alexa Issues Related to the Use of One-dimensional Ocean-diff
ISSN: 2157-7617

Journal of Earth Science & Climatic Change
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Research Article

Issues Related to the Use of One-dimensional Ocean-diffusion Models for Determining Climate Sensitivity

John P Abraham1*, Sameer Kumar1, Barry R Bickmore2 and John T Fasullo3
1University of St. Thomas, 2115 Summit Ave, St. Paul, MN 55105-1079, USA
2Brigham Young University, Department of Geological Sciences, Provo, UT 84602, USA
3National Center for Atmospheric Research, Boulder, CO 80307, USA
Corresponding Author : John P. Abraham
University of St. Thomas, 2115 Summit Ave
St. Paul, MN 55105-1079, USA
Tel: +1 651-962-576
E-mail: [email protected]
Received July 31, 2014; Accepted September 15, 2014; Published September 25, 2014
Citation: Abraham JP, Kumar S, Bickmore BR, Fasullo JT (2014) Issues Related to the Use of One-dimensional Ocean-diffusion Models for Determining Climate Sensitivity. J Earth Sci Clim Change 5:220. doi: 10.4172/2157-7617.1000220
Copyright: © 2014 Abraham JP, et al. This is an open-access article distributed under the terms of the Creative Commons Attribution License, which permits unrestricted use, distribution, and reproduction in any medium, provided the original author and source are credited.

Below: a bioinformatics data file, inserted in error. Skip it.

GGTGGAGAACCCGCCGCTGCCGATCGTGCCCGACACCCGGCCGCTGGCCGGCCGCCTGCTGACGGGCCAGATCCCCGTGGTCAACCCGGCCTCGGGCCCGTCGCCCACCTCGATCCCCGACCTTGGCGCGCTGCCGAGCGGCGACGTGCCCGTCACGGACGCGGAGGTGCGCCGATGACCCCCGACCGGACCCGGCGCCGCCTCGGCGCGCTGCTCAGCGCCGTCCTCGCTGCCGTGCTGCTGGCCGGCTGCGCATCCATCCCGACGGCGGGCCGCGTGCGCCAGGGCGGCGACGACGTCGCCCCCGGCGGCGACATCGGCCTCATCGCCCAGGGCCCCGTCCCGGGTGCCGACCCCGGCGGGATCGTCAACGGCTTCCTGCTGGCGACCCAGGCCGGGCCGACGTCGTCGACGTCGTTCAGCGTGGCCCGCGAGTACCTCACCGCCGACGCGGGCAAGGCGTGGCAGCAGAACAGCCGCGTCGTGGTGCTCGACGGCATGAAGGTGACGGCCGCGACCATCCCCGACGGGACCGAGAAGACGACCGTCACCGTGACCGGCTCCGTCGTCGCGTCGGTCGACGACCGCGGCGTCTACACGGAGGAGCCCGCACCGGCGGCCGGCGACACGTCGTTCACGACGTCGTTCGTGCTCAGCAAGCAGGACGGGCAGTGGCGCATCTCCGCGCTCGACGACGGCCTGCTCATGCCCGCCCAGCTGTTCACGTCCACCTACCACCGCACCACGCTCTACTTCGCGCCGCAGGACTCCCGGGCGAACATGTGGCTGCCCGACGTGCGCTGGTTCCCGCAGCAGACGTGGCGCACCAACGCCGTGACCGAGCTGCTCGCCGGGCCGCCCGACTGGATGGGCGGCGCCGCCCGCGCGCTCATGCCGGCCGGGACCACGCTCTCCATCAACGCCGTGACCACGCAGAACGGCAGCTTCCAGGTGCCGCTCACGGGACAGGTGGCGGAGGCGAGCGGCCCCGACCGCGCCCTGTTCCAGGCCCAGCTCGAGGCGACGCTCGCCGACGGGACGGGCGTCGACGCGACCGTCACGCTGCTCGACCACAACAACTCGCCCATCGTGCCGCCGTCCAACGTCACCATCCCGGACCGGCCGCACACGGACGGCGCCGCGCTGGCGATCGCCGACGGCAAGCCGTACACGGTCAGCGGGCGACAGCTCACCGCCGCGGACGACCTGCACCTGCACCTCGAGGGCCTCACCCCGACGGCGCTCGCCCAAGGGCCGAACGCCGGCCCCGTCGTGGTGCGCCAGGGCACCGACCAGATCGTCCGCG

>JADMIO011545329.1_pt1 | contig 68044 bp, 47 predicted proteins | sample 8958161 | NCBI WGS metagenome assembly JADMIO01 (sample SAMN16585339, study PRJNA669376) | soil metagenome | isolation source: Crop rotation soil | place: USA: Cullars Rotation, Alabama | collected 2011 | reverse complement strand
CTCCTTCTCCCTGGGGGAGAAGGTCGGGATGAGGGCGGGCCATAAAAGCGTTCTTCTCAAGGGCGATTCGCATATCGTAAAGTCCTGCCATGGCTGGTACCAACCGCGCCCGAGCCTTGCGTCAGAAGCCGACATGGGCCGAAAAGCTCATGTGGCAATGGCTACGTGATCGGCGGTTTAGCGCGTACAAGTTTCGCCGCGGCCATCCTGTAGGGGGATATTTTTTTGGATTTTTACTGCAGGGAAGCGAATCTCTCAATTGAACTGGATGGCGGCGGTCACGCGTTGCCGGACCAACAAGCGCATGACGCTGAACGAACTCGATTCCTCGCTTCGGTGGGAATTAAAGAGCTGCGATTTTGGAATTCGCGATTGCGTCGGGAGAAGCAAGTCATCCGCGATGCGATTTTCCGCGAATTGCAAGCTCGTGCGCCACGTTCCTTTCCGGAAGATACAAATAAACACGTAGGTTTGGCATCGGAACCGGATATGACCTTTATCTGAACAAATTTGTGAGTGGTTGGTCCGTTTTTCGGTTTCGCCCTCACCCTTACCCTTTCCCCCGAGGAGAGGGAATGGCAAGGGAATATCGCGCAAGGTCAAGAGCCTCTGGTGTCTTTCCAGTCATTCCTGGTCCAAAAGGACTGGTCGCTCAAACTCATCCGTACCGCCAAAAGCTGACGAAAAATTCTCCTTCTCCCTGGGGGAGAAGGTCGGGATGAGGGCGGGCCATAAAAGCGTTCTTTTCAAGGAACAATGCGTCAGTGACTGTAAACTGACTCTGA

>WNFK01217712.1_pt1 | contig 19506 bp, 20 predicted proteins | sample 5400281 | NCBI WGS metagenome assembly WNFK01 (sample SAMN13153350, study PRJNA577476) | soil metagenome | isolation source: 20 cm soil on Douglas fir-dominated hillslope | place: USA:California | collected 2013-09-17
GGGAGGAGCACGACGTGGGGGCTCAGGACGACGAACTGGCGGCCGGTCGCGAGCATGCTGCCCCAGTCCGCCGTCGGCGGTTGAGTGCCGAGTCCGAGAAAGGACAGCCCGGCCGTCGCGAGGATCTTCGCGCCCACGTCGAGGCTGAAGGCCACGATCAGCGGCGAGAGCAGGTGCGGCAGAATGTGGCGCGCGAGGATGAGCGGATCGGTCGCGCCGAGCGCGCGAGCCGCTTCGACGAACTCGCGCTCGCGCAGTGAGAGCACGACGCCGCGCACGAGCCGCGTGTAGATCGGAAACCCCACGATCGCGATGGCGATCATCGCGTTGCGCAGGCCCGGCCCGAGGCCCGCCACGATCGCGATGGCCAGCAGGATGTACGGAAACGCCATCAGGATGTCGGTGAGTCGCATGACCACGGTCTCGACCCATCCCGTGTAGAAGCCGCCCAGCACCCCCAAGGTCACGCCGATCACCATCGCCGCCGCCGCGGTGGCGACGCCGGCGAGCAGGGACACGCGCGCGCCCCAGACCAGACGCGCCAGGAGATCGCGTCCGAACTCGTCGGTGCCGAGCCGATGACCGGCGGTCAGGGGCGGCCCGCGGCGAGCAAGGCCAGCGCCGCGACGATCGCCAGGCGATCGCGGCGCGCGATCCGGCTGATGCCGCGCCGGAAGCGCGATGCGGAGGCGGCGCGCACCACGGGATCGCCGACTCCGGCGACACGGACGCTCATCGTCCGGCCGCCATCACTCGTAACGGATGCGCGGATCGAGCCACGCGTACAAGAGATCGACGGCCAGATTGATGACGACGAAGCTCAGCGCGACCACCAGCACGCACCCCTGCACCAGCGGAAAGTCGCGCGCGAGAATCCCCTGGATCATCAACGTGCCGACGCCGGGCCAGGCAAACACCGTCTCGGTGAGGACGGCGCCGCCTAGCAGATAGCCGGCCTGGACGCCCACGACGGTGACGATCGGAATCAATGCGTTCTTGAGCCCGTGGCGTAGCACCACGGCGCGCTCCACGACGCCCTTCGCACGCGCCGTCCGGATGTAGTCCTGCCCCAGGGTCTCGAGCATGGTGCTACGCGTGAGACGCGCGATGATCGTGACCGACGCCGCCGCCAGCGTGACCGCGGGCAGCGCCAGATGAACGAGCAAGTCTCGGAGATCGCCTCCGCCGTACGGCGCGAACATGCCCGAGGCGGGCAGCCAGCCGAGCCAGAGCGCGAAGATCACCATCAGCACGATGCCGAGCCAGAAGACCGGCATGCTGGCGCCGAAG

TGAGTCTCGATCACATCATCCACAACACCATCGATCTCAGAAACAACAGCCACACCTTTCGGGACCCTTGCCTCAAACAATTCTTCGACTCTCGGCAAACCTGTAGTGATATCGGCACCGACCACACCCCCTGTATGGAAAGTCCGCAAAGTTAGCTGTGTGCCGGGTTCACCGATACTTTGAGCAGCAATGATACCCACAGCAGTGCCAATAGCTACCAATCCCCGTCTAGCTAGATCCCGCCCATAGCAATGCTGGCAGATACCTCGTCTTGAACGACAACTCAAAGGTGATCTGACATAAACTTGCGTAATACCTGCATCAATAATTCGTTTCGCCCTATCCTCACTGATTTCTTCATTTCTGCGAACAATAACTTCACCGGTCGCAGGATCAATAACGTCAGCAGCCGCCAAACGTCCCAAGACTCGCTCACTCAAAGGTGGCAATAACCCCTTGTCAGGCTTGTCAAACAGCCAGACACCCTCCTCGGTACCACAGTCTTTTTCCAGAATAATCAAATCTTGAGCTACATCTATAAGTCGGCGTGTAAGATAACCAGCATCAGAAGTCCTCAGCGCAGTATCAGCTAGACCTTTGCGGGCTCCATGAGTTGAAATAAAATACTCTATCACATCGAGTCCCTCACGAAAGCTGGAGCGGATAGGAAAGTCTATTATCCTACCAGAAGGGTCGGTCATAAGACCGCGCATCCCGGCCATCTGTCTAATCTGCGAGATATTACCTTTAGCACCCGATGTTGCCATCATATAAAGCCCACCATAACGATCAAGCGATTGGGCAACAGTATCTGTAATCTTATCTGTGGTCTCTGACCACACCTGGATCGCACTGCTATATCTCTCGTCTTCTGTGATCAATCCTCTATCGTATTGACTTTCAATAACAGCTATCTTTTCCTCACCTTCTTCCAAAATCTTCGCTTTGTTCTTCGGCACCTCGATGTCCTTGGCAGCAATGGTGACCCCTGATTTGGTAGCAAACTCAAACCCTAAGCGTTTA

Abstract

While simple models of the Earth’s ocean can provide useful information about the sensitivity of the climate to increasing greenhouse gases, it is important to ensure that the models are based on realistic physical processes and are evaluated with an accurate numerical methodology. In this regard, a number of computational issues are identified and addressed to guide the development of simplified models. To illustrate these issues, we examine a previously published one-dimensional diffusion model. Treatment of the boundary conditions, advection, ocean depth, and thermal diffusivity are addressed. Questionable omission of 30% of the Earth’s surface and the application of a very local phenomenon as a global process is also discussed. It is shown that incorrect treatment of these issues can give non-physical results and lead to mistaken conclusions about the sensitivity of the Earth to rising greenhouse gas concentrations.

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